Laina (not her real name) met with me after hearing a talk I gave about Christ’s hope for those who experience same-sex attraction. Though married to a kind Christian man, her marriage was struggling, and few people knew why. Laina’s female youth-group leader had sexually abused her for three years beginning when she was 16. Almost a decade later, Laina was hurting and overwhelmed with shame, disgust, fear, and confusion. She needed compassionate and wise care.
Over the years, I’ve heard many horrific stories of sexual abuse that stun my heart and mind. Our ministry counsels people seeking help overcoming personal battles with sexual sin, but the majority of them have been sinned against sexually. And in the process of counseling, their stories come out—sometimes for the first time.
Sexual abuse does violence against individuals in profoundly personal, body-affecting, soul-bruising ways. And you don’t have to be in ministry to hear about it. As we develop meaningful relationships, our friends, family members, and coworkers may trust us with their own stories of abuse.
How should we respond when someone tells us about their past abuse? Consider four ideas as starting points to compassionately care for someone who entrusts their story to you.
1. Open Your Heart and Eyes: This Is Real
Roughly 80 percent of the women who come to me for counsel have suffered some form of sexual abuse. As we hear statistics and news stories about abuse, we ought to open our eyes and hearts to the fact that this means there are also people in our own churches and workplaces who are surviving sexual abuse.
Turning away from stories of abuse is to turn away from Christ himself.
Sadly, the abuse scandals that have rocked churches in recent years share a common thread: the abused were not listened to or believed, which resulted not only in retraumatizing those who came forward, but also in allowing additional victims. Turning away from stories of abuse is to turn away from Christ himself, who identifies with the oppressed and weak. Ask God to give you a courageous willingness to learn about this form of suffering and the compassion you’ll need to bear the weight of hearing painful stories. The stories are real, and they show up every Sunday, at every women’s Bible study, at the men’s retreat, in your seminary classes, and in most of your regular activities. People are hurting, and they need to be embraced with compassion.
2. Listen and Learn: Your First Step Is Not to Give Answers
Before you say anything about a person’s pain, it’s important to understand their painful experience. Don’t assume you know what they’re experiencing simply because you’ve read books and articles (like this one!) or even because you’ve also experienced suffering. Sexual abuse inflicts deep wounds that won’t be overcome easily or quickly, and it takes time to understand the specific effect of trauma on a survivor. Your first act of love is to listen—to learn not only what happened to a person but also how it has affected them.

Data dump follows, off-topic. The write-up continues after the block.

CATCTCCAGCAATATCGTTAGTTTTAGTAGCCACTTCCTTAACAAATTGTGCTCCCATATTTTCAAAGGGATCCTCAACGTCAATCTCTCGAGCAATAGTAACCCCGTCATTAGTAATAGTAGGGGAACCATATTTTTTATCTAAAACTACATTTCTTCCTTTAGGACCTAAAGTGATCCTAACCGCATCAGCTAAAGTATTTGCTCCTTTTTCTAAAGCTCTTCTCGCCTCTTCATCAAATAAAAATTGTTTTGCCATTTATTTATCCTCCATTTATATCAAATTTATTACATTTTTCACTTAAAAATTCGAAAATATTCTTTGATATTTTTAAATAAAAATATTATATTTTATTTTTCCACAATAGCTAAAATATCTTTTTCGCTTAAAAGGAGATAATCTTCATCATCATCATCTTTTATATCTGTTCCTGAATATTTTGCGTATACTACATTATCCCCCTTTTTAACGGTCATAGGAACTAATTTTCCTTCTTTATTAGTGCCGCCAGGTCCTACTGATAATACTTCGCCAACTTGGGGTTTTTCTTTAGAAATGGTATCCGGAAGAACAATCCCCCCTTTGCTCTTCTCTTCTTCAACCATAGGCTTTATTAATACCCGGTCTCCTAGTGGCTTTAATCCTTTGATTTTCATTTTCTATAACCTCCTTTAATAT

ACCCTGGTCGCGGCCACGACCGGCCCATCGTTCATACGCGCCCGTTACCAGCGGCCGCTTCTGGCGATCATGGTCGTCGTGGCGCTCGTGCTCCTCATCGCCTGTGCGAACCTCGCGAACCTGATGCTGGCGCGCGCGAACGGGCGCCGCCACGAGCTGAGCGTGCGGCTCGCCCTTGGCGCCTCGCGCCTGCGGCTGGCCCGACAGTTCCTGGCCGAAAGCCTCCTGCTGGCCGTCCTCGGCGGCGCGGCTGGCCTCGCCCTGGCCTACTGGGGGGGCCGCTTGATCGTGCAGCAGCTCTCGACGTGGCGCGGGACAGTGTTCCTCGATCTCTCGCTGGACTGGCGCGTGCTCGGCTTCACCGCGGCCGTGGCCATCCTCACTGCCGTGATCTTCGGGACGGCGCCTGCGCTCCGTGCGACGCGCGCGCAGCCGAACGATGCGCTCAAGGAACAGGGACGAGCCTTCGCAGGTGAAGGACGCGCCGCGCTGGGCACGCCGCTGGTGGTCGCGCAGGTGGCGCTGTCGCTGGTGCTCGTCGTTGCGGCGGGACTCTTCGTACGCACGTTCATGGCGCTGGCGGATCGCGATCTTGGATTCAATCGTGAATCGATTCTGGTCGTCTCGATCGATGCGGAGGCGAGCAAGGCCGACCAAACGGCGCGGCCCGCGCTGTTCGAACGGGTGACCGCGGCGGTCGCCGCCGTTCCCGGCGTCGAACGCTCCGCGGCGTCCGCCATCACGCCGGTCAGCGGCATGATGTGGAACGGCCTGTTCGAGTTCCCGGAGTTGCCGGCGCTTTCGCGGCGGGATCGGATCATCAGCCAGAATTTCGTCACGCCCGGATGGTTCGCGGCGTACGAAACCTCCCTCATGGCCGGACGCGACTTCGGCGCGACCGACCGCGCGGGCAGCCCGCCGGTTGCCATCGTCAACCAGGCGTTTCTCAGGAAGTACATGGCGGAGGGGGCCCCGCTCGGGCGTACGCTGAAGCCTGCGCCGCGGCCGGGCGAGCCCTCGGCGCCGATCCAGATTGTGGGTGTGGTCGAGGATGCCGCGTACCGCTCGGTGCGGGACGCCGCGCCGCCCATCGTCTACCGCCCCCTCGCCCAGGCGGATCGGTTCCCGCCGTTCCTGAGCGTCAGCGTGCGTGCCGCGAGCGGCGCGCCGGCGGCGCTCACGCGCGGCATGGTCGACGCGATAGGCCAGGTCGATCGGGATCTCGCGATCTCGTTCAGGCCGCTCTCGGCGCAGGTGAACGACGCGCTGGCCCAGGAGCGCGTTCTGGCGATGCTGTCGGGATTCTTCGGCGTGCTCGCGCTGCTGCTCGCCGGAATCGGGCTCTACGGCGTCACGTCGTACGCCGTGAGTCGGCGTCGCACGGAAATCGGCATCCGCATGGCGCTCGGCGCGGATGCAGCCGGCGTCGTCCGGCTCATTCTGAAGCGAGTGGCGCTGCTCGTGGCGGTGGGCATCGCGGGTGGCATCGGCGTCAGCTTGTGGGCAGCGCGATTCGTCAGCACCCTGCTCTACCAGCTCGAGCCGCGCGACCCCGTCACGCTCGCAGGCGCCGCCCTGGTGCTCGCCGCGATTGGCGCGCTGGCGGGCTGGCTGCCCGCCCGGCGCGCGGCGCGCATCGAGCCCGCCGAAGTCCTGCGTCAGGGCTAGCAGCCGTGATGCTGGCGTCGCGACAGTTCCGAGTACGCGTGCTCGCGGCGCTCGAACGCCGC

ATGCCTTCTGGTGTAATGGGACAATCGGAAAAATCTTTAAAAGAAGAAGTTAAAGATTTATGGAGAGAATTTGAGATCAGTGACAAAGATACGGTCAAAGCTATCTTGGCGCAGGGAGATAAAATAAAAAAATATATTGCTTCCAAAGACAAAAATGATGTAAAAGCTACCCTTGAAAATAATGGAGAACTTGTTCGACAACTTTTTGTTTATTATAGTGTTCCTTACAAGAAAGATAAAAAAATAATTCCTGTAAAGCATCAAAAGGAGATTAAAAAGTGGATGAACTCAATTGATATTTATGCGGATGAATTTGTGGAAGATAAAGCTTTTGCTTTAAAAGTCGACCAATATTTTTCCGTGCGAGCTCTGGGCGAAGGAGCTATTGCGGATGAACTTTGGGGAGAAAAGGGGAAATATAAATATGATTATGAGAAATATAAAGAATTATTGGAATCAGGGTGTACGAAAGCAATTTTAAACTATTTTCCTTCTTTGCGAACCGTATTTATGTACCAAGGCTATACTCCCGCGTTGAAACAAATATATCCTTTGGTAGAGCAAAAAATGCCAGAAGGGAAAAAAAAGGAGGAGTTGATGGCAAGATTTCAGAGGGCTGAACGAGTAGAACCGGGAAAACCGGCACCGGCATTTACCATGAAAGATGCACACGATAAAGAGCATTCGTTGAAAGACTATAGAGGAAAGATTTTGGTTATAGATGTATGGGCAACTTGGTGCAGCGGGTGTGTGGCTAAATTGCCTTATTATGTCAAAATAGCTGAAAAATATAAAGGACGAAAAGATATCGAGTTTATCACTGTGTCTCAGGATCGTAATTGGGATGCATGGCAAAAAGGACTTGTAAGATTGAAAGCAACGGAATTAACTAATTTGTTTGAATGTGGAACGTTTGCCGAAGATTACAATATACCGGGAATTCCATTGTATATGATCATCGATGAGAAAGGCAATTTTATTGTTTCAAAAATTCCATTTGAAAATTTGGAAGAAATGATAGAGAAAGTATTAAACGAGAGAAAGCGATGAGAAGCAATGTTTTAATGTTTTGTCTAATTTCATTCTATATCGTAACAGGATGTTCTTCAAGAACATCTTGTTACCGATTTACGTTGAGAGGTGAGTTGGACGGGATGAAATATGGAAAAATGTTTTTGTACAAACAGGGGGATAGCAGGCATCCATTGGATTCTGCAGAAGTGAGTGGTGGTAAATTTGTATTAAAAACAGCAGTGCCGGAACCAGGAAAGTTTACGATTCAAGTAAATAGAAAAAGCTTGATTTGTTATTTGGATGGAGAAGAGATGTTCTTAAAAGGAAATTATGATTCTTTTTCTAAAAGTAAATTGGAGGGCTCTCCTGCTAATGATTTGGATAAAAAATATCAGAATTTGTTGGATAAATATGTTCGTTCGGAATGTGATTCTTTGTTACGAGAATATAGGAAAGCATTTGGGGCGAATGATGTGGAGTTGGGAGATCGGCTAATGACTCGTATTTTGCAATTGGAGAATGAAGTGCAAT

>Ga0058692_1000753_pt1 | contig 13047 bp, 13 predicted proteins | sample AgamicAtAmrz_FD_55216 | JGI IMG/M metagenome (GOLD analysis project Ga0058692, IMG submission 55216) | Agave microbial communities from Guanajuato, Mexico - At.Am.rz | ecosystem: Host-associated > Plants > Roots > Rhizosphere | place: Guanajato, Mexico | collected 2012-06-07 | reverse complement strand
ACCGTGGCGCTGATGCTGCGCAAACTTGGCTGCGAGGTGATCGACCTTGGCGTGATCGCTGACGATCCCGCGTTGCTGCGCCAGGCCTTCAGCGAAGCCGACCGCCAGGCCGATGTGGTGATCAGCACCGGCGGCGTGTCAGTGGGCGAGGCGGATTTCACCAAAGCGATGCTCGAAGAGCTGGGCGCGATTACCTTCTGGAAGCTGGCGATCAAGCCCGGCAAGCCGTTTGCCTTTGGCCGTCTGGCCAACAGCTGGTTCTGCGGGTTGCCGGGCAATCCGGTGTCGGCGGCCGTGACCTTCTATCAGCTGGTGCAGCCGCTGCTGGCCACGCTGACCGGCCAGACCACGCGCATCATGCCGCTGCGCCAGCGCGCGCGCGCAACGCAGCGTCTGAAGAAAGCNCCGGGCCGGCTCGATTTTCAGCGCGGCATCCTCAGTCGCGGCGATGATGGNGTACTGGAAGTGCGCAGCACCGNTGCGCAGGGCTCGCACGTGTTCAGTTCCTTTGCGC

Ask God to help you listen with love as you gently invite someone to be known. Most likely, it will be extremely difficult for them to find words to speak the unspeakable, bringing to light things hidden in the dark for years, perhaps decades. Healing will take time, and there are sorrows, consequences, and scars that won’t be fully undone until the day Jesus returns and heals all things (Rev. 21:1–5). Remember, your first responsibility isn’t to heal or fix, but to engage with listening love.
3. Provide Practical Care: Help Them Find Help
Spiritual help and practical care are two sides of the same coin. When we provide holistic help, we reflect our Savior, who ministered to both souls and also bodies. As you listen to someone’s story, pay attention to clues for how they need help now. Pray and ask God to help you discern the most immediate next step.
Just because you’re the first person they tell doesn’t mean you ought to be the last.
Especially if the abuse is recent, but even if months or years have passed, consider these issues:
- Does the person have immediate medical needs? Should you take them to the hospital?
- Does the person need to file a police report? Could you accompany them to the police station or call 911 for them?
- Is the person scared of being alone? Could you or another friend stay with or host them for days or even months?
- Is there someone else who could also help this person navigate their situation and its effect—a pastor, church leader, counselor, relative, or friend? Could you suggest getting assistance?
For the long-term, an abuse survivor will likely need care from someone with expertise in trauma counseling, and trusted others who can help share the burden of this person’s pain. Just because you’re the first person they tell doesn’t mean you ought to be the last.
4. Lean on Jesus: You Can’t Love Wisely Without His Help
Finally, you must depend on Jesus and on others who are part of his church. Caring for abuse survivors is beyond anyone’s singular ability. Our own feeble reserves of love and good intentions are insufficient to lament with and care for people in pain. We need radical wisdom and strength from outside ourselves: we need our Savior and Redeemer. We also will likely need mature believers and experienced, wise counselors to support us as we support our hurting friend.
“The LORD is a refuge for the oppressed, a stronghold in times of trouble” (Ps. 9:9). May we display Christ, the hope of glory (Col. 1:27), as we come alongside the broken and bruised.